hoof and wheel (and trout talk over beer)
I grab a needle and thread in my kitchen windowsill. I use them to quickly stitch up the hole (while still wearing the socks) and slide into my well-worn paddock boots and half chaps over my navy blue breeches. I am about to go on a trail ride, but I am taking my English saddle and British horse and we just are more comfortable out there as a team in a dressage bridle and bit and black velvet helmet than a cowboy hat, horned saddle, and jeans. I am what I am.
I head to Patty and Mark's place and the trailer is loaded. We hop in to go to Riding Right to get the MerMan. He's only there another month and then back to Cold Antler. He'll be living here with Jasper full time by my birthday, July 10th.
Merlin did wonderfully. He loaded with little difficulty into the trailer. He tacked up like a gentleman. He rode off onto the paved roads, country lanes, up driveways and though corn and hay field paths without a single issue. I was riding on a saddle mailed to me by another reader, and I realized how many blog readers were a part of this trail ride. Socks to saddle, Patty too, all of them came to me from sharing my life right here. Patty introduced herself to me at a Barnheart event at Battenkill Books. I was on a Virginian saddle. The socks, came in the mail... I thought about all this and clicked my tongue and pressed my heels into Merlin;s side. HE stepped into a trot and I started posting with him. It felt as easy, and even, as riding a car and shifting gears. We are starting to really become a team, him and I.
As many good things come off the blog, so do the bad. I thought about a reader who left a series of negative comments explaining to me what she clearly knew and I did not: that I was not a real equestrian. I was a joke, and as soon as I got hurt or scared I would sell that horse and write something poetic about learning from mistakes. She/he was an angry person. Very angry.
I thought about those comments as I asked Merlin to step gently down a steep slope, leaning my body back into the saddle to help distribute my weight with each careful step. My hands guiding him as much as my legs with the same ribbon-placing reins from a dressage show a few weeks ago. Not to mention the same reins that I lost when I flew off Merlin's back into a fencepost and slammed to the ground after I forgot to cinch the girth tight enough. I have known the entire spectrum of becoming a rider from this Pony—bruises to ribbons, tears to cheers.
Well darling, you can bet my girth was cinched tight today. You can also bet I don't believe the words of angry strangers who tell me what I am and what I am not. I was out on sunny summer afternoon riding my own horse across an estate land in the company of a good friend. Merlin was biddable, gentle, and calm. I felt in control, content, and ready to go wherever Patty and Steele wanted to go. I may not be a cowgirl. I may not be some adapt of the Religion of Horses. But I am by no means NOT an equestrian. Merlin and I trotted to meet up with Patty and Steele and passed by all sorts of distractions without fuss. A small dog at Merlin's heels, horses in a nearby paddock, trucks passing us on the road pulling trailers with tractors...Merlin was fine. He loaded back into the trailer fine too.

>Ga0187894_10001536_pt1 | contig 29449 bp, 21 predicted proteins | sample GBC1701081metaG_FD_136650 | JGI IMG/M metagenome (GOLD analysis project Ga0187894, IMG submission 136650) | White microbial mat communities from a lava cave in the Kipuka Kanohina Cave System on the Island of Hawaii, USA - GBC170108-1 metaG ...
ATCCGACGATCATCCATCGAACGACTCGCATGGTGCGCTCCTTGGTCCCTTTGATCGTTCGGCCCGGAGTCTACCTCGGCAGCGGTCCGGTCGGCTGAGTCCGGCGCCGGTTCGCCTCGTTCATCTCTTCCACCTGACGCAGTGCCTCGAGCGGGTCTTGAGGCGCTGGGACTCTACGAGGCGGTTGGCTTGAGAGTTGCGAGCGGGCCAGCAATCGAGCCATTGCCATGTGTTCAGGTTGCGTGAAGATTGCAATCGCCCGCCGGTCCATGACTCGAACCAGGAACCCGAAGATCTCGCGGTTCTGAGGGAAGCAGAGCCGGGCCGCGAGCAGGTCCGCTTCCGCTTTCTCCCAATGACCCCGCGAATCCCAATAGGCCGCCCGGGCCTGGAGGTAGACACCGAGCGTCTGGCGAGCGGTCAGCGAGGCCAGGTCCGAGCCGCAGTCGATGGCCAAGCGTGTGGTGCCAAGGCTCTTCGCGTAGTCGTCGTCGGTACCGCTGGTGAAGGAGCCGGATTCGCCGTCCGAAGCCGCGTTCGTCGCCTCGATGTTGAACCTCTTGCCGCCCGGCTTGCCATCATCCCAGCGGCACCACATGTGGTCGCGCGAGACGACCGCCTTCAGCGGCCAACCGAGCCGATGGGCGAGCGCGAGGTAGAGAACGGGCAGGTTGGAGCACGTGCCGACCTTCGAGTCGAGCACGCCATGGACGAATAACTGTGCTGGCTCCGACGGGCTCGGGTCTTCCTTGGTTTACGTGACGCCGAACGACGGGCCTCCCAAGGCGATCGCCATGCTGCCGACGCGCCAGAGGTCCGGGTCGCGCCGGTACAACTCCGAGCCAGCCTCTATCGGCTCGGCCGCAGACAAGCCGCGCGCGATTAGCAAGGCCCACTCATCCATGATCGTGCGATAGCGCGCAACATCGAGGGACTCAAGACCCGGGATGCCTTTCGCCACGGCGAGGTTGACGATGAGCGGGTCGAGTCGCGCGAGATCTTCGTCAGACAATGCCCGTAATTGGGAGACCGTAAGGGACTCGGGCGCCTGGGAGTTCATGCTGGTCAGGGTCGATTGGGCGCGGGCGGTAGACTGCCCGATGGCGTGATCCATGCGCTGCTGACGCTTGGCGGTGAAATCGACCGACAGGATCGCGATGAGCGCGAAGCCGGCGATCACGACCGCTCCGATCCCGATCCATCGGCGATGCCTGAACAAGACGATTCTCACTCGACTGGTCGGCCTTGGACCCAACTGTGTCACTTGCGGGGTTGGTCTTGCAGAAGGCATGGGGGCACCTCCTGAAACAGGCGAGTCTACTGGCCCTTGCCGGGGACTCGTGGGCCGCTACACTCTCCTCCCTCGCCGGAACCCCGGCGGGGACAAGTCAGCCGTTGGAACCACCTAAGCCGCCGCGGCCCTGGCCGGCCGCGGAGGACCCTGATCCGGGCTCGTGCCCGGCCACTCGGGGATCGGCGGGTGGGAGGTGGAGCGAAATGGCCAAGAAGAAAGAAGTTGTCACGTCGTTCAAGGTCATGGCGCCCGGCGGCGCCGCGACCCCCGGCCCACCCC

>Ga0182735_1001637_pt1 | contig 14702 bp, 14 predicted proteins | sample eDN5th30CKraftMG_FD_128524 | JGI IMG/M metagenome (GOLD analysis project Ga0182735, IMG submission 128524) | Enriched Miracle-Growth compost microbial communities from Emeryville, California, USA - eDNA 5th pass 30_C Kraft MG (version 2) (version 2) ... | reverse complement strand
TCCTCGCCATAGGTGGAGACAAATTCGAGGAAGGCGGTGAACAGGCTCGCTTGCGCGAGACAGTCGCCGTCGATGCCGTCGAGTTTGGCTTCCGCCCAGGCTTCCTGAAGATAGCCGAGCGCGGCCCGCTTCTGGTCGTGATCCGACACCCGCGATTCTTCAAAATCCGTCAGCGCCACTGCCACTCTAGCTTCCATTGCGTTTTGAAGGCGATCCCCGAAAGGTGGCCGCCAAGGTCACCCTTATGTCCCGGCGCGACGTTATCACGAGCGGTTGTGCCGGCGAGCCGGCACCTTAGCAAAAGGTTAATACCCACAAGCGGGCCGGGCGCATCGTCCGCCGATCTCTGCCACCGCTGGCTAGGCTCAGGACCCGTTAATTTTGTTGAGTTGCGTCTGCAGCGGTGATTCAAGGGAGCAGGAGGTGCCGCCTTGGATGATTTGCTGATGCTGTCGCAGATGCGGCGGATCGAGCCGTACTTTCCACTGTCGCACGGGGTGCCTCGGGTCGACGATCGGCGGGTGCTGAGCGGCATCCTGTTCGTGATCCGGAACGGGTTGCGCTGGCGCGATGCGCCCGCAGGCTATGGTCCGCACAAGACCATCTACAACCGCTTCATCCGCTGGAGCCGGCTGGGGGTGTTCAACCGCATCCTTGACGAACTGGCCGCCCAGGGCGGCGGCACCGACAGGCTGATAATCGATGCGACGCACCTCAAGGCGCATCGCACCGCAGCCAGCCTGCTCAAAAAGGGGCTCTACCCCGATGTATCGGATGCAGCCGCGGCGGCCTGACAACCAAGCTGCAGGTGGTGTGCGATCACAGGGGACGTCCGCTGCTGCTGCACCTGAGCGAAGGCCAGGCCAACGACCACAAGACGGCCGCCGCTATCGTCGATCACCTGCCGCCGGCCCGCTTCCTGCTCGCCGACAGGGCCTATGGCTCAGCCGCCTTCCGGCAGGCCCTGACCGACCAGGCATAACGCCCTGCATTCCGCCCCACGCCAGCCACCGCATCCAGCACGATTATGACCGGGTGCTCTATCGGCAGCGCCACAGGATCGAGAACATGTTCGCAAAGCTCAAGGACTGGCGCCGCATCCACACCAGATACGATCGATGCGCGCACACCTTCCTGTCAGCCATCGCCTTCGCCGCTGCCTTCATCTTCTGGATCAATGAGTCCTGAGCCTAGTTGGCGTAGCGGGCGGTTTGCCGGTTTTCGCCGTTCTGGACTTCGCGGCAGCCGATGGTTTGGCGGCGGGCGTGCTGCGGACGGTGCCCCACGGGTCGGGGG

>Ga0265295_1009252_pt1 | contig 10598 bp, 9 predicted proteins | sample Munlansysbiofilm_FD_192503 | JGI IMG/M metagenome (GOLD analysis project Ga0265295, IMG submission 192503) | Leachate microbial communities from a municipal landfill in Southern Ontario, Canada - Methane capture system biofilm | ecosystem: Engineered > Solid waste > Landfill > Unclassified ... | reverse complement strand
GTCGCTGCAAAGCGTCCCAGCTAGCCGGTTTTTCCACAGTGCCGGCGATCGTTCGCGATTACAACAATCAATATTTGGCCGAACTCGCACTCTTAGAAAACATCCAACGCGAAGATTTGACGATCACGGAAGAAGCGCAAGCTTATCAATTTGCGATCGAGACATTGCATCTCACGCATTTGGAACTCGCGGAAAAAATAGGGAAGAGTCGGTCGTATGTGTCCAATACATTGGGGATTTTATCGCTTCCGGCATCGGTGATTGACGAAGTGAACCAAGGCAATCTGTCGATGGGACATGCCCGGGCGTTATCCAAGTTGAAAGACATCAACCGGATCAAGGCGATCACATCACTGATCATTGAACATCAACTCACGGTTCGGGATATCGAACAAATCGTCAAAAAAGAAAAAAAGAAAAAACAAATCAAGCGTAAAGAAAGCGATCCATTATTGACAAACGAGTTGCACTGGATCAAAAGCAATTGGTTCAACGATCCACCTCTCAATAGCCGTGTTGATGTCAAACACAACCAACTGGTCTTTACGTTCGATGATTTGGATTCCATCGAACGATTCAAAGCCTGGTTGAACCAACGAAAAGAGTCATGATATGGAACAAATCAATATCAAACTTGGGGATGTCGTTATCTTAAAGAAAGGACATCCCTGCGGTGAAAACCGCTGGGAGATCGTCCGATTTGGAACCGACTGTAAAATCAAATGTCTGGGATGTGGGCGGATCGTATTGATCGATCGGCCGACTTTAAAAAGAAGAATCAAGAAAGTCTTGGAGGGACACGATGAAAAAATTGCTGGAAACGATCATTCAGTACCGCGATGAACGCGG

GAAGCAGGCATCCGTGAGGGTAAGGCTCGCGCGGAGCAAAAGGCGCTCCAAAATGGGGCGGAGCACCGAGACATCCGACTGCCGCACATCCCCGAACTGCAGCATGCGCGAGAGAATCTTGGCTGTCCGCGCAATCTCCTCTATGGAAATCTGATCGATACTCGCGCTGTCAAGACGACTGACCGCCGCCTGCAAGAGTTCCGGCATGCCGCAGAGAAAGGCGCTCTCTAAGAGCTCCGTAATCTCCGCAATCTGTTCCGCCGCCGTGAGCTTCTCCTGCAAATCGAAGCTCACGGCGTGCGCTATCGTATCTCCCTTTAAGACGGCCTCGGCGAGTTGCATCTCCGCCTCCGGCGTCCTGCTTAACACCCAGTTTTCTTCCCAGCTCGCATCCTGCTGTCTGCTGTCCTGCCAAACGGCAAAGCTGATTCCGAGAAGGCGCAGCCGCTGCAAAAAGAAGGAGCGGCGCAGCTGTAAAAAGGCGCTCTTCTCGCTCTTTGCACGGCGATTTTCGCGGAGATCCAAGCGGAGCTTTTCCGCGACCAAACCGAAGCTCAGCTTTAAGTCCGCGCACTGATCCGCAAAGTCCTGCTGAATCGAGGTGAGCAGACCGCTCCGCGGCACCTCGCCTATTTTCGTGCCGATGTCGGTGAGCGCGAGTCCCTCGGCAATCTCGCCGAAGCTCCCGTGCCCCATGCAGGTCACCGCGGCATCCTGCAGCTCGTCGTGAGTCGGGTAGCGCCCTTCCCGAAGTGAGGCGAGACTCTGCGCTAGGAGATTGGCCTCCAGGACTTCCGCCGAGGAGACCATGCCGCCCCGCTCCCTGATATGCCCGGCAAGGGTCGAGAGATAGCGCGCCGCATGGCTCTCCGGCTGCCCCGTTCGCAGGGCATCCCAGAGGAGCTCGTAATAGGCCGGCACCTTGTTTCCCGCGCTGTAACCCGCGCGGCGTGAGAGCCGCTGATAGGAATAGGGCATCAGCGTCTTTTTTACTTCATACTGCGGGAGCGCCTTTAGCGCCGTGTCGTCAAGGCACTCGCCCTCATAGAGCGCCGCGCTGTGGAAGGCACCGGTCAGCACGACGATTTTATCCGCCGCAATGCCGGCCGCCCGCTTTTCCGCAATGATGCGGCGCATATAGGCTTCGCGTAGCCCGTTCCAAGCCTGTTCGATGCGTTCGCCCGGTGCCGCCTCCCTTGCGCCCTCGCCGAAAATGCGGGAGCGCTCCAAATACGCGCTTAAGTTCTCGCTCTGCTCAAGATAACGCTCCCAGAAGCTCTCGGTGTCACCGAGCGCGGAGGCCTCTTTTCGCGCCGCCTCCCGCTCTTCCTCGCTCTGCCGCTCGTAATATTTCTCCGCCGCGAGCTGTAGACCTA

When we finished our ride we sat out on her Adirondack chairs and she handed me an Otter Creek Stovepipe Stout. "That's right." I said, leaning back into my chair and raising my bottle, " I like my beer like I like my horses, black and stout, with a little kick..." We clinked bottles and enjoyed the celebration. Another successful ride.
When I got back to the farm there was a note on the door. Jack, from Jack's Outback Antique Shop in town stopped off to deliver my spinning wheel. It's an old one, but in great working order, that I had been paying off in installments at his shop. The last time I was there we had been picking out bits and pieces for a friend/s birthday present together and I saw the wheel in all its glory in the shop. It came with bobbins and pins and all sorts of woolly accouterments. I hadn't picked it up yet because it wasn't paid off but Jack apparently was in the neighborhood so he set it on the woodpile of locust rounds on the side porch. I went to fetch it and bring it inside. How about that? Five years of sheep and finally a proper wheel!
Tonight is something to look forward to. Meeting friends in Manchester and a Fly Fisher-woman named Molly who is coming in to do an Orvis School Class and is being treated to a proper night out at a favorite Tavern, the Perfect Wife. It'll be classes of hard cider and good food with fellow fly-fishing ladies tonight. A grand way to end a day of horses, wool, milking goats, and reading in the hammock.
Life is good. Even when it's not, it is. And when it gets dicey...well, I still have good socks. And that counts.